As the war in Ukraine is developing into a humanitarian crisis, there is growing concern that it’s ripple effects could increase the price of people’s supermarket
Food prices have been increasing over the past year with staples such as tomatoes, margarine and apples rocketing with a 45% increase. In January alone UK inflation climbed to 5.5%, which is a thirty year high.
As the war continues, some experts are worried that food prices are going to surge as a result. As Russia and Ukraine are some of the largest producers of wheat, producing a combined total of 29% of all wheat exports. They also contribute 19% of the maize exports, and 80% of the worlds supply of sunflower oil. As the war is raging on, many of these exports may come to a sudden stop.
While the UK grows most of its own wheat most that gets imported comes from closer countries, such as Germany and France according to the Flour Millers group. And while we are not reliant on Russia or Ukraine for wheat, the rising costs will likely trigger higher food prices in the UK. The cost of meat, eggs and dairy could also rise owing to the need for wheat and corn for animal feed.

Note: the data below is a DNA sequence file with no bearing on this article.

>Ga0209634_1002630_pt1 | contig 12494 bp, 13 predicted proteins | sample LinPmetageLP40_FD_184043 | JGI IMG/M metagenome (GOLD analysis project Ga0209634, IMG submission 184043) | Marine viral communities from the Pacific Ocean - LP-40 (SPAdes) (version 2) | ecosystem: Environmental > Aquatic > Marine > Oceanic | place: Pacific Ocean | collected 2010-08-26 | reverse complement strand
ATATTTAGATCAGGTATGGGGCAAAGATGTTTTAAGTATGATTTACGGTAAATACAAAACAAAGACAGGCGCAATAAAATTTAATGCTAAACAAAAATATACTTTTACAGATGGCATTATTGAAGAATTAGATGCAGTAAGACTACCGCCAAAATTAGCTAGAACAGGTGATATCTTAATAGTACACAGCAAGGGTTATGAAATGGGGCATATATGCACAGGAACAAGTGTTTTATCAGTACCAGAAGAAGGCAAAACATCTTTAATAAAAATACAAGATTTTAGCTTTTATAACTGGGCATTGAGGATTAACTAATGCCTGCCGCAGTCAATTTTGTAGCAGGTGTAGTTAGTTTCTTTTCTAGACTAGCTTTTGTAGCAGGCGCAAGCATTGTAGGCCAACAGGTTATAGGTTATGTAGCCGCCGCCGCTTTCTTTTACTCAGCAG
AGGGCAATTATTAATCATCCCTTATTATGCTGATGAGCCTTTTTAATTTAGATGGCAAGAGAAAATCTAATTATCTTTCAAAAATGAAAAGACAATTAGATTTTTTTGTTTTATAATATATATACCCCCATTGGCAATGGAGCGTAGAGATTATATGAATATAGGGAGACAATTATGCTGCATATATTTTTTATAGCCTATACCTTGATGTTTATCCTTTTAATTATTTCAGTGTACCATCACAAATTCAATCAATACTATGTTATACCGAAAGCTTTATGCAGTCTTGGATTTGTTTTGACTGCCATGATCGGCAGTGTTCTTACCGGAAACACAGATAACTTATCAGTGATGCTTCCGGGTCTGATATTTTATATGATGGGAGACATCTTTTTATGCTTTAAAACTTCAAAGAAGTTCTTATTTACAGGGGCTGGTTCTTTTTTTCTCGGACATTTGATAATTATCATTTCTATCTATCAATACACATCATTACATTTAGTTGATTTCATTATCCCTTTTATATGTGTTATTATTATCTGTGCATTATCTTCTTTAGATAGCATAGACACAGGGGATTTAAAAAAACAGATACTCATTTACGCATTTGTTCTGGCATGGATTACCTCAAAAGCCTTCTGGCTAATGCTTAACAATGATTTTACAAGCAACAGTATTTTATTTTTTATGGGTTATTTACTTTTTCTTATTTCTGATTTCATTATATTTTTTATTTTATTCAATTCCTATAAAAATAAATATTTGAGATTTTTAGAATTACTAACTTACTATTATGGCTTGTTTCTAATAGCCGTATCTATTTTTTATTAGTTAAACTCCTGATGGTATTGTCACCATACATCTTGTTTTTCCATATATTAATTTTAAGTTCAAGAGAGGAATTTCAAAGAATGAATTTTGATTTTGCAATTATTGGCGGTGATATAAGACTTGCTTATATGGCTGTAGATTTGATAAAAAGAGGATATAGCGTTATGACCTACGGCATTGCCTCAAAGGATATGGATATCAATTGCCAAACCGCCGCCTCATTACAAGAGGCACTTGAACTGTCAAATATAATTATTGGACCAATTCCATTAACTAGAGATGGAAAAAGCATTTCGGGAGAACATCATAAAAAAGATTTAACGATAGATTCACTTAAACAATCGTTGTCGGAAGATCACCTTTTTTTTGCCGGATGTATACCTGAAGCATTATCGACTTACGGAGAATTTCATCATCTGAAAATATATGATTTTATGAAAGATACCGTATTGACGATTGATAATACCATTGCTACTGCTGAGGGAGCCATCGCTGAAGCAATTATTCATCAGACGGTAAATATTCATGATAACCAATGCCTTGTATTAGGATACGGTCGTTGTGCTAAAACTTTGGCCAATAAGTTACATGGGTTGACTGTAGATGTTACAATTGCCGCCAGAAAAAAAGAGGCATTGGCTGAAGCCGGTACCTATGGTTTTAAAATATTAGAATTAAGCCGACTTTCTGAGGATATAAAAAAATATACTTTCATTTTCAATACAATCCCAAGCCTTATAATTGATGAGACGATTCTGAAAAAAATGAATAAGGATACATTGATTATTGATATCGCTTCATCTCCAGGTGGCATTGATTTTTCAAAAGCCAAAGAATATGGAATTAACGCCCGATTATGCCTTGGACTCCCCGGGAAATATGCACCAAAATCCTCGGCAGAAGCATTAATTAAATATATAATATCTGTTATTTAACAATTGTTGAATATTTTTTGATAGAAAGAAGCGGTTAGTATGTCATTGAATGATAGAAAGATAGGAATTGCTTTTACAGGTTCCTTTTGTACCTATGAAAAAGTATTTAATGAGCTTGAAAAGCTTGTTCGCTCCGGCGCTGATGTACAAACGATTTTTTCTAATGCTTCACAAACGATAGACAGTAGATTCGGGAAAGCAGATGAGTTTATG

5 Tips to Save on Increased Food Costs
While we will have to wait and see what the full extent of the war in Ukraine will have on food prices, you will likely have already felt the pinch when it comes to your weekly supermarket shop. Here are some tips for helping to save with the increasing costs.
1. Plan ahead and write a shopping list
When you are heading out, make sure you plan what food and drink you will be for the specific period of time which will help make shopping more easily.
By making shopping lists, you will then reduce the chance of impulse buying items while you browse.
2. Consider alternatives
Food waste is one of the biggest issues in the UK. Many supermarkets have started selling imperfect and surplus food at a lower price point, with Morrisons selling boxes of these surplus veg.
Other places such as OddBox sell random boxes of these wonky fruit and vegetables. It’s a great scheme as the fruit is seasonal, but it is random so it also challenges you to cook different food.
3. Shop and eat seasonally
In the UK lots of supermarkets tend to run discounts on fresh produce when it is in season. Looking at what British produce is seasonal and when can help you save in the long run. For more information about what is in season, check out Eat The Seasons website.
4. Avoid supermarket traps
Supermarkets are always trying to steer you towards more expensive products by making your shop easier. At the end of the aisle is where most supermarkets will try and get you to impulse buy, through offering deals on brands. These glossy deals will often look better than they actually are.
When buying squash, while the medium sized bottle may have been reduced, the bigger bottle may still be cheaper per litre. This sort of comparison can only be made if you venture down the aisle, where all of the options will be available to you and will allow you to make more informed decisions.
Supermarkets will often keep cheaper deals on lower or higher shelves, reserving eye level for premium brands, so make